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Monday, 26 November 2012
Page: 13103

Mr CRAIG KELLY (Hughes) (11:48): I rise to support the motion moved by the member for Shortland. I should note that, while 100 young Australians will be visiting parliament this Thursday, they certainly will not be alone. Many staff in Parliament House and in our electorate offices around the nation live with diabetes. Even in my office, one of my staff members has lived with diabetes since he was 13 years of age.

Type 1 diabetes, often referred to as juvenile diabetes, is among the most common chronic diseases among our young people, with more than 1,800 young Australians being diagnosed with the disease each year. However, it should be remembered that children with type 1 diabetes become adults with type 1 diabetes, for this is an autoimmune disease that is with you for life. So perhaps in this motion, although we should remember all the children, we should also remember all other Australians with type 1 diabetes.

The National Diabetes Services Scheme is a government program designed to assist those with diabetes to afford the exorbitant costs associated with the ongoing medical treatments. The NDSS celebrated its 25th anniversary this year. It is a highly successful program that has evolved and expanded over its 25 years of operation. I am pleased to say it has done so with bipartisan support.

Many suffering with diabetes, especially older Australians, fondly remember the Howard government's initiative to completely subsidise insulin syringes back in the 1990s. But this is not to say that some of those costs associated with the treatment of diabetes are not still prohibitive. This is made particularly the case when new developments and technological breakthroughs are made. The costs of running an insulin pump and the associated lines of cannulas are not cheap. Even under NDSS subsidisation it is still expensive and can be a financial impost that is simply too high for some families to sustain, let alone when you look to include unsubsidised continuous monitoring technology. So we in parliament must keep an ever present eye on the developments in the treatment of diabetes to ensure that the successful scheme maintains its effectiveness. However, we should also remember that the NDSS subsidises treatment. While some in the field have described the insulin pump as a vital cure, it is not a cure. It should not be forgotten that continued research, whether it be in islet cells or in other fields, must retain our strong bipartisan support.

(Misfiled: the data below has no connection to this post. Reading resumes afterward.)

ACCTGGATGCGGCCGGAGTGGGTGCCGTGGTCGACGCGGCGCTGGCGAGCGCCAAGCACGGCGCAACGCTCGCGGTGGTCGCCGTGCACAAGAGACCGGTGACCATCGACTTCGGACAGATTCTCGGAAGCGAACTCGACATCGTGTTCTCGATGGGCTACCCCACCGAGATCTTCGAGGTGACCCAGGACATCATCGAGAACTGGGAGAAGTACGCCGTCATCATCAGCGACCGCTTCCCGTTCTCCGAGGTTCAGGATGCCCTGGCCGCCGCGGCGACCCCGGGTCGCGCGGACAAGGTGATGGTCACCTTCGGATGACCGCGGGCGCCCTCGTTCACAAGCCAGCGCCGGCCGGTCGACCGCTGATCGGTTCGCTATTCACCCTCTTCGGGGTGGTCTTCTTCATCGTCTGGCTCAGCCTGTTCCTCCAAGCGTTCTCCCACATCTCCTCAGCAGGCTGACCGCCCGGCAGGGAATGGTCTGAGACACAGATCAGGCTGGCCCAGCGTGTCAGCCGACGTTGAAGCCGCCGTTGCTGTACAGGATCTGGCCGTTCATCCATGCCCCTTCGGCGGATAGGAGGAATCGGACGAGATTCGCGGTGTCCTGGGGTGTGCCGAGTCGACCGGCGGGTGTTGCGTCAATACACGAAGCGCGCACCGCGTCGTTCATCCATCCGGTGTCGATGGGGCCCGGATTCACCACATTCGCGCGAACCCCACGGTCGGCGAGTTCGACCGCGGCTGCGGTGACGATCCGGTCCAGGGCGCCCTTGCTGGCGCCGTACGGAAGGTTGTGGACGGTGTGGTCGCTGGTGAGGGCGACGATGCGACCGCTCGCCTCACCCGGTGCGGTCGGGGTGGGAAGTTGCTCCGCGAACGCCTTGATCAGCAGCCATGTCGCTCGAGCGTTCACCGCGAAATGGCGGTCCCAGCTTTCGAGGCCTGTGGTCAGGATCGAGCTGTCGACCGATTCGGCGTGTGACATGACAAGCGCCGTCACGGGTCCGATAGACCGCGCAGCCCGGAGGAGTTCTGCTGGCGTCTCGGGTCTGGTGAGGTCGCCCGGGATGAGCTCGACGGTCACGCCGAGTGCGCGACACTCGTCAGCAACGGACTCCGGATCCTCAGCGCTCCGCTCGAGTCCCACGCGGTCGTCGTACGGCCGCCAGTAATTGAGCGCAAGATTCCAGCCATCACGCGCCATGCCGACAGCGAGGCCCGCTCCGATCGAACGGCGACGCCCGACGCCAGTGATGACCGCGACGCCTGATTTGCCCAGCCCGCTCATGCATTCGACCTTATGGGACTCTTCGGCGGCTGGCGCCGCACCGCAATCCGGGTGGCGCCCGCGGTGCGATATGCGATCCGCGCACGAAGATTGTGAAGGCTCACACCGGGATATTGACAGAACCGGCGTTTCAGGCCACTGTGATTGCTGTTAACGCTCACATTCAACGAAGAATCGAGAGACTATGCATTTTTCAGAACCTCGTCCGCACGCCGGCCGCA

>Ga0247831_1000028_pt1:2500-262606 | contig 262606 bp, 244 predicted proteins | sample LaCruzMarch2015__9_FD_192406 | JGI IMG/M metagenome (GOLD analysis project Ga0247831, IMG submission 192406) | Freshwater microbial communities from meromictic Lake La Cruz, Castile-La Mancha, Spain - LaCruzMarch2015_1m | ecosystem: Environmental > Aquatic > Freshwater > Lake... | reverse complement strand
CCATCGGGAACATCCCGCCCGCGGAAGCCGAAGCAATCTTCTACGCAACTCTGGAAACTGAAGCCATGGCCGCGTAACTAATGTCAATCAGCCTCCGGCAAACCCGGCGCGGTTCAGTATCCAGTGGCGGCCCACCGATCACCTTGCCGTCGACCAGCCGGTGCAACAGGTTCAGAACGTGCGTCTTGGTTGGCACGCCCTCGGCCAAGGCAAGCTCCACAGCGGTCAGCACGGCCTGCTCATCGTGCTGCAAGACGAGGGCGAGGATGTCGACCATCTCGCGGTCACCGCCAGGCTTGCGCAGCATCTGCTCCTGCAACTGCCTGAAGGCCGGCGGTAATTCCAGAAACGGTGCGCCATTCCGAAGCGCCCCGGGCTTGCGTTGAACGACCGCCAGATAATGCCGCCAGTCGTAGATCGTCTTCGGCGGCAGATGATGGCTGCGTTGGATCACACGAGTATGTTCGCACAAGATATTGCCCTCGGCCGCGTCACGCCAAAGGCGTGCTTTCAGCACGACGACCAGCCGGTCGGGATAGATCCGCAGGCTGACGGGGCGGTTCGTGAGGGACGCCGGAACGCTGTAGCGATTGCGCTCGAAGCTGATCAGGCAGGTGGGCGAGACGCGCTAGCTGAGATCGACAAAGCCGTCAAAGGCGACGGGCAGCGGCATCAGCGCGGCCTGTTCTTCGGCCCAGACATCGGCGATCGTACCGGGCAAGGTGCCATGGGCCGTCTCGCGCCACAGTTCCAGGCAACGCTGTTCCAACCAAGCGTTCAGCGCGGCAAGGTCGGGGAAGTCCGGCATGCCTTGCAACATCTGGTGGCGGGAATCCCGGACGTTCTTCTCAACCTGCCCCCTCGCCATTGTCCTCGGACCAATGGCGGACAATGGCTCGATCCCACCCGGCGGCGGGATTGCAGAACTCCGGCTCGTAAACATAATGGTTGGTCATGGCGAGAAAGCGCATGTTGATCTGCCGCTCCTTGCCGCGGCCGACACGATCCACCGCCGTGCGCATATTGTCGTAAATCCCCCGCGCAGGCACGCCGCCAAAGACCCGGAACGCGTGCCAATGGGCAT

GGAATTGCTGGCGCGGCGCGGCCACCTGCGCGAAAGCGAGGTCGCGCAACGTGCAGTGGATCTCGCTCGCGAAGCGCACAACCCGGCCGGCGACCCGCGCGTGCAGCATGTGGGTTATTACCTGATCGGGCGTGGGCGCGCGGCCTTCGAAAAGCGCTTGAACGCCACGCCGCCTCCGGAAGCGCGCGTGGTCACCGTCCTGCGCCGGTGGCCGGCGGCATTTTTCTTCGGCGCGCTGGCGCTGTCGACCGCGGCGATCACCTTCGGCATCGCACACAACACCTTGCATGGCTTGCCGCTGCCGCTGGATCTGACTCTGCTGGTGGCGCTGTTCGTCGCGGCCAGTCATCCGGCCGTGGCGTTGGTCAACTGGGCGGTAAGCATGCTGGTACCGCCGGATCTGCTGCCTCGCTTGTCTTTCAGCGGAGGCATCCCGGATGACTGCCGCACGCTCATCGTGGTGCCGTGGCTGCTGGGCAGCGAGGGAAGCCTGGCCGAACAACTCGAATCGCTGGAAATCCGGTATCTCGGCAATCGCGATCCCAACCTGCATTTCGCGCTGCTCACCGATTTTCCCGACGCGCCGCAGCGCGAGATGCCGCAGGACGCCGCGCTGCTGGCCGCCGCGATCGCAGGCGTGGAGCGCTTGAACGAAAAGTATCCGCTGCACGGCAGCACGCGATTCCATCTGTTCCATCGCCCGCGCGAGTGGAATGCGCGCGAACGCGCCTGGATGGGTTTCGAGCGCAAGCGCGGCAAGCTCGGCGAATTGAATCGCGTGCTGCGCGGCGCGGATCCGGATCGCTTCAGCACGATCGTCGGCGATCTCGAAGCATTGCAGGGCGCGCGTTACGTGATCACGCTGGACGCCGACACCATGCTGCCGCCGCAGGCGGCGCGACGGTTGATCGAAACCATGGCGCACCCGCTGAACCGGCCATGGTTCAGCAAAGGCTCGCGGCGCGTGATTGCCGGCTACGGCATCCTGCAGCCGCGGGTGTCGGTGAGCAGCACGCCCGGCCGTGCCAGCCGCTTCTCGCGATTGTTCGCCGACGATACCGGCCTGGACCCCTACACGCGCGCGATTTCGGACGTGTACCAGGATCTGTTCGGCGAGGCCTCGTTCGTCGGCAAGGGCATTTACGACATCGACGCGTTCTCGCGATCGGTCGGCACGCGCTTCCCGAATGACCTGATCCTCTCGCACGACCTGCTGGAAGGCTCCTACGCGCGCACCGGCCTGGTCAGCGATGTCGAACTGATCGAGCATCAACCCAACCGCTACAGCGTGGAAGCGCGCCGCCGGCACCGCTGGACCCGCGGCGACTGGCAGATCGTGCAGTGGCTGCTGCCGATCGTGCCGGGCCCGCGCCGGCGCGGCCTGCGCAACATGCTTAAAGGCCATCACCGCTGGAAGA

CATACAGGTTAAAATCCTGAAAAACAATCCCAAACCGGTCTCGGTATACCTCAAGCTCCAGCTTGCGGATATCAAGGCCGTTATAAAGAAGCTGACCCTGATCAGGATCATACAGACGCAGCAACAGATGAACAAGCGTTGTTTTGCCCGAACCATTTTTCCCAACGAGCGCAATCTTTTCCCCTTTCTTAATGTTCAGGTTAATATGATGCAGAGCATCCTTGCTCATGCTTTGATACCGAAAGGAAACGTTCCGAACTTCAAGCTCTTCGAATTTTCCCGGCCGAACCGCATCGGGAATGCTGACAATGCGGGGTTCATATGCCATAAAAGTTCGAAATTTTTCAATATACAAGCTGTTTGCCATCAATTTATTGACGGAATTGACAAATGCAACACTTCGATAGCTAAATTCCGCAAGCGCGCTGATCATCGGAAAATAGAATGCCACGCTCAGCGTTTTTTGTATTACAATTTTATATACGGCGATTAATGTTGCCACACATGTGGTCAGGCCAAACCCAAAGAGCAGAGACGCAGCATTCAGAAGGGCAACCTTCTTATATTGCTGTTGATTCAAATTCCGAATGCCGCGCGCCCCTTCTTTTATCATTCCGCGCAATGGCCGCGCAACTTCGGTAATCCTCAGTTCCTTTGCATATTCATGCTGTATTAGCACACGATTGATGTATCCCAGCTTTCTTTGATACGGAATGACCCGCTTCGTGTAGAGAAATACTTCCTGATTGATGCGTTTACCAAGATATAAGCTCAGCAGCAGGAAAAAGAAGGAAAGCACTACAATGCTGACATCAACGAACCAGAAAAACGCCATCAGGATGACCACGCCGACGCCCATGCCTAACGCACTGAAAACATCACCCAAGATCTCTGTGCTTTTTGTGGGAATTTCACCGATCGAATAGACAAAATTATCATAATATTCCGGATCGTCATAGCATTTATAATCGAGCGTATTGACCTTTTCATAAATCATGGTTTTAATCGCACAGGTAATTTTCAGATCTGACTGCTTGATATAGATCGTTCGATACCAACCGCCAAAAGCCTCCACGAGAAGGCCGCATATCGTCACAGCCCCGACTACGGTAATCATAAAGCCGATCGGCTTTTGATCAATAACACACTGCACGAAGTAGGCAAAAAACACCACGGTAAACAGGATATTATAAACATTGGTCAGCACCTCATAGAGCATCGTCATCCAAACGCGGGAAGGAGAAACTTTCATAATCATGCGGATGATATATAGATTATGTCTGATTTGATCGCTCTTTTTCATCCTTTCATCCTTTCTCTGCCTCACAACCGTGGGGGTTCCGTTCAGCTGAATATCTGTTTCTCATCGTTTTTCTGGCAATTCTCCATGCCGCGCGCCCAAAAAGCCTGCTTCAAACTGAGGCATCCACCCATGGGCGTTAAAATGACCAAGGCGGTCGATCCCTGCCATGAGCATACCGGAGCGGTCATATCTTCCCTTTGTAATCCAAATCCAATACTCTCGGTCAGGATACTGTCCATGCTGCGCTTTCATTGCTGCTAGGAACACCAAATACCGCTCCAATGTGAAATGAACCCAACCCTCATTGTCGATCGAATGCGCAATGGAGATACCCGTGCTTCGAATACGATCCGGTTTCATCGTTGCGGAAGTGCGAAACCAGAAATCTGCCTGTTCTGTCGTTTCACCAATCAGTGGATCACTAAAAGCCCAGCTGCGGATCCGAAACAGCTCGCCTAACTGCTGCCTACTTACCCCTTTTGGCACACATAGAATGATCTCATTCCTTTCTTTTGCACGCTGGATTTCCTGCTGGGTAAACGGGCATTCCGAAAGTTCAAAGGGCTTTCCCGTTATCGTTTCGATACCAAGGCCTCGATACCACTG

Finally, I am pleased to speak in this debate because it provides a further opportunity to raise a particular timely issue faced by those people who are living with diabetes. In March this year Austroads and the National Transport Commission, released the updated assessing fitness to drive regulations, which incorporated blood sugar benchmarks for the very first time. Needless to say, much concern has arisen from the inclusion of the benchmark of what would be a HbA1c result of nine, which is both arbitrary and without clinical evidence. Even more frightening is the concern that these benchmarks will be strictly enforced without due consideration to extenuating circumstances such as a particularly high stress level in the three-month period or an unrelated illness such as the flu pushing up blood glucose levels. The concern is inflamed as there are many GPs who are simply unaware that the benchmarks contained in the assessing fitness to drive regulations should be treated with discretion. This rule has put one million Australians at risk of losing their licence, even without having a strong backing of clinical evidence.

This recent case is not alone. There has been a wave of arbitrary regulations developed to target Australians living with diabetes. Work is being done on the second initiative designed to encourage diabetics not to drive with blood sugar levels under five millimoles per litre. While this benchmark, which usually packages 'above five to drive', is well-meaning, it is again arbitrary. Hypoglycaemia is a significantly more dangerous driving risk than is hyperglycaemia, especially due to the immediacy of the symptoms. However, few diabetics will suffer the effects of hypoglycaemia until they record results in the three.

I support this motion. However, in the area of diabetes we must be sure further research is done in this area before bureaucrats race in to regulate.